By Vicki Harding, Pepper Hamilton, LLP
In a recent case a mortgagee battled the debtor over post-petition interest: When did the lender become oversecured and thus entitled to interest? Was it entitled to the default rate? Should interest be compounded?
Some may be surprised to learn that a lender must do more than simply show that it is oversecured to receive its contract rate for the period between the petition date and confirmation. Most courts hold that a bankruptcy court has at least limited discretion to use another rate.
Here the debtor filed a plan of reorganization that proposed to pay its senior lender in full with interest at 4.25% from the effective date of the plan, but did not include any post-petition, pre-effective date interest.
The lender argued that it was entitled to post-petition interest at the 14.5% contract default rate accruing from the petition date. The debtor responded that the lender became oversecured only after a sale of its collateral and the default rate was unenforceable and inequitable.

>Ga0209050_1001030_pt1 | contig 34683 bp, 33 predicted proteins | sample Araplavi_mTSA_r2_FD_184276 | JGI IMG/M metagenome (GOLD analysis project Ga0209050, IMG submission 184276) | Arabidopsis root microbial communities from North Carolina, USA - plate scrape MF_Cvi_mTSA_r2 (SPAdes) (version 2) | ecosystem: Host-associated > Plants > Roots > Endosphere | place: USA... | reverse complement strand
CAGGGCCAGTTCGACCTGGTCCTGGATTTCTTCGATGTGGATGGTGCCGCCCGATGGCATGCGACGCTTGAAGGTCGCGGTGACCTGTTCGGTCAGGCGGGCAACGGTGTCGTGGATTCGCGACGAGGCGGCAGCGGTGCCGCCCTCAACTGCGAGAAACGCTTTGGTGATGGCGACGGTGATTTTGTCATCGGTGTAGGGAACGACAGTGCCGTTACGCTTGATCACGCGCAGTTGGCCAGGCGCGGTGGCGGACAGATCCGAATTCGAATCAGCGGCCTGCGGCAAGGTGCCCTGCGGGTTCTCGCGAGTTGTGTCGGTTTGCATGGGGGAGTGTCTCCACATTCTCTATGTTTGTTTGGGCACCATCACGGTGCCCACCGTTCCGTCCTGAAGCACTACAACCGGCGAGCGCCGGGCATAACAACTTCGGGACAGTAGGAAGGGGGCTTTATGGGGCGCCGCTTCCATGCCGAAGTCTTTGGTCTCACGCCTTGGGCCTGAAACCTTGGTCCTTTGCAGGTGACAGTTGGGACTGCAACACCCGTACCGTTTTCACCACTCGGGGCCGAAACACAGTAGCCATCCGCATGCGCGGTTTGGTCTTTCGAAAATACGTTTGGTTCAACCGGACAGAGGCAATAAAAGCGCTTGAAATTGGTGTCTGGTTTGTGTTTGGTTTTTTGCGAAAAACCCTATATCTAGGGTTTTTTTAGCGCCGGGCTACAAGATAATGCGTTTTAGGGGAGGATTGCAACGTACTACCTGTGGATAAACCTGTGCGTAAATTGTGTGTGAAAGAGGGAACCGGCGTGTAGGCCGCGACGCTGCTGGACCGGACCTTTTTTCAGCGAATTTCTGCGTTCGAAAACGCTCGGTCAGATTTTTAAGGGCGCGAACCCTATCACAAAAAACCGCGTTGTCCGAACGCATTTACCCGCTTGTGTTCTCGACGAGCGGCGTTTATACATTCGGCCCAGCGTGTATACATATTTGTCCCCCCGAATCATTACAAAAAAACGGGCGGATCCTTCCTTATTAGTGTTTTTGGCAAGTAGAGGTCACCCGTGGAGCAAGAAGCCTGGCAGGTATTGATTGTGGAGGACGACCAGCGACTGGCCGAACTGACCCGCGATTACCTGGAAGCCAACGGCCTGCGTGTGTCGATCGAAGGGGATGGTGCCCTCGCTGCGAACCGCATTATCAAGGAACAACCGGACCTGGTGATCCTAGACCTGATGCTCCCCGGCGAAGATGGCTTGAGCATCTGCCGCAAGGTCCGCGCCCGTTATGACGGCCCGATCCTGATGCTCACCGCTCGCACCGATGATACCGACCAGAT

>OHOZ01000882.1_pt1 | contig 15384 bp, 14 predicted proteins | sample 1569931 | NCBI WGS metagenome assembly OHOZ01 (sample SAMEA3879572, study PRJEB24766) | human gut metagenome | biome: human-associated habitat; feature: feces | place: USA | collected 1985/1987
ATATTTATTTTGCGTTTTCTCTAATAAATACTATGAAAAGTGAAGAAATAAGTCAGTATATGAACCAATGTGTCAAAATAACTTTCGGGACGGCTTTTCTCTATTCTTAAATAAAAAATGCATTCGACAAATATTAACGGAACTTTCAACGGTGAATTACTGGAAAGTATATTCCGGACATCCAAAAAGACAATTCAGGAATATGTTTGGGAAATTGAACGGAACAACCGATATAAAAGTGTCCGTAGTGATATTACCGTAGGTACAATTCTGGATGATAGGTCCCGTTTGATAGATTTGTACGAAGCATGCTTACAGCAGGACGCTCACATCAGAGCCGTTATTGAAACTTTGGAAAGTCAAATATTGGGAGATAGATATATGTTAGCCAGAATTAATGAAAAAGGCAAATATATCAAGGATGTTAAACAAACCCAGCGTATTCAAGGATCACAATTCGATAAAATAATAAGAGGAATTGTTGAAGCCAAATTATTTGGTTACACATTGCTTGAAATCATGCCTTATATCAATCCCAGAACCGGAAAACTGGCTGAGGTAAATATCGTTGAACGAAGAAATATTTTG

Generally post-petition interest is not allowed, but there is an exception for oversecured creditors. The 1st Circuit concluded that a bankruptcy court is not required to accept the contract rate, although there is a presumption that the contract rate (including default rate) applies if it is enforceable under state law and there are no equitable considerations leading to a different result. See here for a more detailed discussion of Prudential Ins. Co. of Am. v. SW Boston Hotel Venture, LLC (In re SW Boston Hotel Venture, LLC), 748 F.3d. 393 (1st Cir. 2014).